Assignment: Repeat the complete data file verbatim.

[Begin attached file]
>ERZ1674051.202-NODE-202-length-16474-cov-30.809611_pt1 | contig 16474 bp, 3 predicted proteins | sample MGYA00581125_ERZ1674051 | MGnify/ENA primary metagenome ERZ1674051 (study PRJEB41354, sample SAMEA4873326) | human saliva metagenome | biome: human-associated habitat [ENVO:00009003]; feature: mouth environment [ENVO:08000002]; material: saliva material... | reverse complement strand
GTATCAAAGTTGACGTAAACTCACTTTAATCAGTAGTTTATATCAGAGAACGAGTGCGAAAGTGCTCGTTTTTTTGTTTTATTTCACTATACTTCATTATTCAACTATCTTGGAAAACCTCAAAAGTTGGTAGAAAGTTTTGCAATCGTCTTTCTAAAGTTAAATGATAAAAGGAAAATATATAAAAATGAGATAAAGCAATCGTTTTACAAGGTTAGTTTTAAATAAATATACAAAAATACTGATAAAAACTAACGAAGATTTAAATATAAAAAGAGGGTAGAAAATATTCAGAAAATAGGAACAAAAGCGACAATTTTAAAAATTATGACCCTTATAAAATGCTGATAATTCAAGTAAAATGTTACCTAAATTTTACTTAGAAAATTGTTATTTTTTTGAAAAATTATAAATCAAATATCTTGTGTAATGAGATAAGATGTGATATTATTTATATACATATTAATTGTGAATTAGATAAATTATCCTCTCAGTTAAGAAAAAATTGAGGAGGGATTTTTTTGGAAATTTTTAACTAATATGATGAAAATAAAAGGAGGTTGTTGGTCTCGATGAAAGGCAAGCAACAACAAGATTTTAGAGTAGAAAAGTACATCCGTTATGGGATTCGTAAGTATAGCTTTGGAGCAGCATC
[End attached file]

>ERZ1674051.202-NODE-202-length-16474-cov-30.809611_pt1 | contig 16474 bp, 3 predicted proteins | sample MGYA00581125_ERZ1674051 | MGnify/ENA primary metagenome ERZ1674051 (study PRJEB41354, sample SAMEA4873326) | human saliva metagenome | biome: human-associated habitat [ENVO:00009003]; feature: mouth environment [ENVO:08000002]; material: saliva material... | reverse complement strand
GTATCAAAGTTGACGTAAACTCACTTTAATCAGTAGTTTATATCAGAGAACGAGTGCGAAAGTGCTCGTTTTTTTGTTTTATTTCACTATACTTCATTATTCAACTATCTTGGAAAACCTCAAAAGTTGGTAGAAAGTTTTGCAATCGTCTTTCTAAAGTTAAATGATAAAAGGAAAATATATAAAAATGAGATAAAGCAATCGTTTTACAAGGTTAGTTTTAAATAAATATACAAAAATACTGATAAAAACTAACGAAGATTTAAATATAAAAAGAGGGTAGAAAATATTCAGAAAATAGGAACAAAAGCGACAATTTTAAAAATTATGACCCTTATAAAATGCTGATAATTCAAGTAAAATGTTACCTAAATTTTACTTAGAAAATTGTTATTTTTTTGAAAAATTATAAATCAAATATCTTGTGTAATGAGATAAGATGTGATATTATTTATATACATATTAATTGTGAATTAGATAAATTATCCTCTCAGTTAAGAAAAAATTGAGGAGGGATTTTTTTGGAAATTTTTAACTAATATGATGAAAATAAAAGGAGGTTGTTGGTCTCGATGAAAGGCAAGCAACAACAAGATTTTAGAGTAGAAAAGTACATCCGTTATGGGATTCGTAAGTATAGCTTTGGAGCAGCATC